According to diplomats familiar with the UN process of selecting a new Secretary General, South Korean Foreign Minister Ban Ki-moon is so far out in front of any other candidate that there is almost no chance of anyone else getting the necessary votes.
An informal poll among Security Council members later Monday could clear the path for Ban Ki-moon to become the world body's eighth secretary-general, by determining if any of the council's five veto-wielding permanent members opposed him.
Ban got 13 positive votes in an informal "straw poll" last week, far more than anyone else. One nation voted against him and another voted "no opinion," but the secret ballot did not reveal whether either was a veto holder — the United States, Britain, China, France or Russia.
The poll Monday was using ballots with different colors to differentiate the votes of permanent members from those of the 10 rotating nations.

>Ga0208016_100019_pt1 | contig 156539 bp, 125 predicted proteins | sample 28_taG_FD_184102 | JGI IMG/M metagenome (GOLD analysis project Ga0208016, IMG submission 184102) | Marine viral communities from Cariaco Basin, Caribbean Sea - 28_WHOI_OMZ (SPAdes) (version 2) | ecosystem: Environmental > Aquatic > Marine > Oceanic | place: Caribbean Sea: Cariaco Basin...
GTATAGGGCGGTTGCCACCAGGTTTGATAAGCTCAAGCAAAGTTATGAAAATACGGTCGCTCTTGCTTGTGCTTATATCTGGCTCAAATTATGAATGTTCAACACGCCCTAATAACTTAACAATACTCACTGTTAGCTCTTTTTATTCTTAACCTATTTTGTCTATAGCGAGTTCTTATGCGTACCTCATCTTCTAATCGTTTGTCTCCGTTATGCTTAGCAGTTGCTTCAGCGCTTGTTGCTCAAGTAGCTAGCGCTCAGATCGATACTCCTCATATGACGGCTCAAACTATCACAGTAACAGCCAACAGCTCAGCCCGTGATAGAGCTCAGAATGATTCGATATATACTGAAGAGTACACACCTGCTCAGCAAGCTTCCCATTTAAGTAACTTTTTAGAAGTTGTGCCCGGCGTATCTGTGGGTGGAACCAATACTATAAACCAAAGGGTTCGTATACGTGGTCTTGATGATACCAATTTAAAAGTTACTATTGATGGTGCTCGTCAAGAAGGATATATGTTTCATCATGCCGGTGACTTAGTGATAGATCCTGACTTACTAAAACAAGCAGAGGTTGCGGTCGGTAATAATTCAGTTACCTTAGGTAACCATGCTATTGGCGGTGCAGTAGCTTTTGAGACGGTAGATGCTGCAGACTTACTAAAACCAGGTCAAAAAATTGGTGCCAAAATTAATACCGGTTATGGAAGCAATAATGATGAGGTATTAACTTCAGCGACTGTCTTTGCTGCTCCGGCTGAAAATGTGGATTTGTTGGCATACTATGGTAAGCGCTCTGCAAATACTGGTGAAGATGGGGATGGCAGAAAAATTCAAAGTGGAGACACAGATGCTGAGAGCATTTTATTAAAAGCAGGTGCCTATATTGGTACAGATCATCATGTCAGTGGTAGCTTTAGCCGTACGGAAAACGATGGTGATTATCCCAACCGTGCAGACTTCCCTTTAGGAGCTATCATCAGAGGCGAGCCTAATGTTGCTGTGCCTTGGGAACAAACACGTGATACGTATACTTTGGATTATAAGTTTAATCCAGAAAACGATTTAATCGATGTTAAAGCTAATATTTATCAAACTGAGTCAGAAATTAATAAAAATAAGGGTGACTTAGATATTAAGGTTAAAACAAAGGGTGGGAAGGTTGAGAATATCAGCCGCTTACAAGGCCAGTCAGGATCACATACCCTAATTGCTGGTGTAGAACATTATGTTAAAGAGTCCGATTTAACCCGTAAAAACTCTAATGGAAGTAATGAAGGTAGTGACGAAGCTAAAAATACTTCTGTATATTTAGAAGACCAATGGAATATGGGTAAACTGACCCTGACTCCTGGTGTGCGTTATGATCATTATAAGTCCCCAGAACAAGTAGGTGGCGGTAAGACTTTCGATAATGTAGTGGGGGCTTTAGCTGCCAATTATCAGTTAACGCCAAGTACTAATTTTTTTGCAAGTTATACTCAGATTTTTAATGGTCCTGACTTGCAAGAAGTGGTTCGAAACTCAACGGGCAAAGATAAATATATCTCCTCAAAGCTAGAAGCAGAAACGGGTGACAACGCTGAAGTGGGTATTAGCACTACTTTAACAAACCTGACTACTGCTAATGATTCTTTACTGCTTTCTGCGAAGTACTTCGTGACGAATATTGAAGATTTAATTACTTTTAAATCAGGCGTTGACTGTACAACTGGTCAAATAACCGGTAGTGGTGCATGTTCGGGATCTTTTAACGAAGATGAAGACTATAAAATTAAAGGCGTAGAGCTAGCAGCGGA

Several council nations have pushed for a decision on Annan's successor this month to give the new U.N. chief time to prepare for assuming office Jan. 1. One candidate — Sri Lanka's Jayantha Dhanapala — pulled out after a poor showing in last week's poll.
The United States, which has led the calls for a speedy resolution of the issue, is believed to back Ban.
"It's been two months since the first straw poll and while some new candidates have come in, we're now at the point where some are beginning to withdraw," said U.S. Ambassador John Bolton. "So, I think we're ready to vote, we the United States, after the straw poll today."